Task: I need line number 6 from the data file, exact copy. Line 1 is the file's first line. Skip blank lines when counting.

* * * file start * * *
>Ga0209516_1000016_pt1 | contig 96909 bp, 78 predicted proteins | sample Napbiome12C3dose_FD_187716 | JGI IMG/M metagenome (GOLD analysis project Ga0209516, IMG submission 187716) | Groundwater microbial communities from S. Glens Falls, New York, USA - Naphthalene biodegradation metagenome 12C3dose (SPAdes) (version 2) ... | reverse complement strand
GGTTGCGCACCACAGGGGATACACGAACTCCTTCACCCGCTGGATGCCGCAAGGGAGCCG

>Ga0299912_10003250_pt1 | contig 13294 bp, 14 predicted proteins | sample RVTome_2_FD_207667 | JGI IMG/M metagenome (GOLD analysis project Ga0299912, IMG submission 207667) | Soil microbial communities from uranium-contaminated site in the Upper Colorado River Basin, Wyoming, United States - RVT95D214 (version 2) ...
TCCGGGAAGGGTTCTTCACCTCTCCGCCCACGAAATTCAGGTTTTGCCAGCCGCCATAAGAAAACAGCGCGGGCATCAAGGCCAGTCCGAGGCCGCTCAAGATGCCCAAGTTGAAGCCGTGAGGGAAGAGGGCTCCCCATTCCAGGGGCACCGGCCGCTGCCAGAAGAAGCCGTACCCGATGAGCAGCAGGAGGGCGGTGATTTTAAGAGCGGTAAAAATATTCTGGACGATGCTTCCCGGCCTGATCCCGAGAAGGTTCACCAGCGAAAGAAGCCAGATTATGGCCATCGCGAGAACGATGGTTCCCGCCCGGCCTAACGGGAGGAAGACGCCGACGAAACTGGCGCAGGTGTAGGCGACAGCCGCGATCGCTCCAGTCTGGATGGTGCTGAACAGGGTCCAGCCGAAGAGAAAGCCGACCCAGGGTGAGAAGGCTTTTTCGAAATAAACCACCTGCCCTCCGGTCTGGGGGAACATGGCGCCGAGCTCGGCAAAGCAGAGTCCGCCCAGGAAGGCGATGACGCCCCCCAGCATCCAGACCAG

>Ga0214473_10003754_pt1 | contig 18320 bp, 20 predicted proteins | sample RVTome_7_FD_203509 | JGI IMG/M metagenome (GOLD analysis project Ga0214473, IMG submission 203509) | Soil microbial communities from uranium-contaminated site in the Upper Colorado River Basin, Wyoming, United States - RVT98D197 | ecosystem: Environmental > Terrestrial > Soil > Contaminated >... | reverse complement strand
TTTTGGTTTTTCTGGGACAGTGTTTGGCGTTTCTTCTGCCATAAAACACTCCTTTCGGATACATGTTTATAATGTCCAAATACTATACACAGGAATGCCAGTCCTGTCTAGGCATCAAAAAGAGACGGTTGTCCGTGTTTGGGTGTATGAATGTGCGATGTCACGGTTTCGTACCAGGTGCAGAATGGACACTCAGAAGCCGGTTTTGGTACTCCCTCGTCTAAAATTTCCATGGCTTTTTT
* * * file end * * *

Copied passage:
TTTTGGTTTTTCTGGGACAGTGTTTGGCGTTTCTTCTGCCATAAAACACTCCTTTCGGATACATGTTTATAATGTCCAAATACTATACACAGGAATGCCAGTCCTGTCTAGGCATCAAAAAGAGACGGTTGTCCGTGTTTGGGTGTATGAATGTGCGATGTCACGGTTTCGTACCAGGTGCAGAATGGACACTCAGAAGCCGGTTTTGGTACTCCCTCGTCTAAAATTTCCATGGCTTTTTT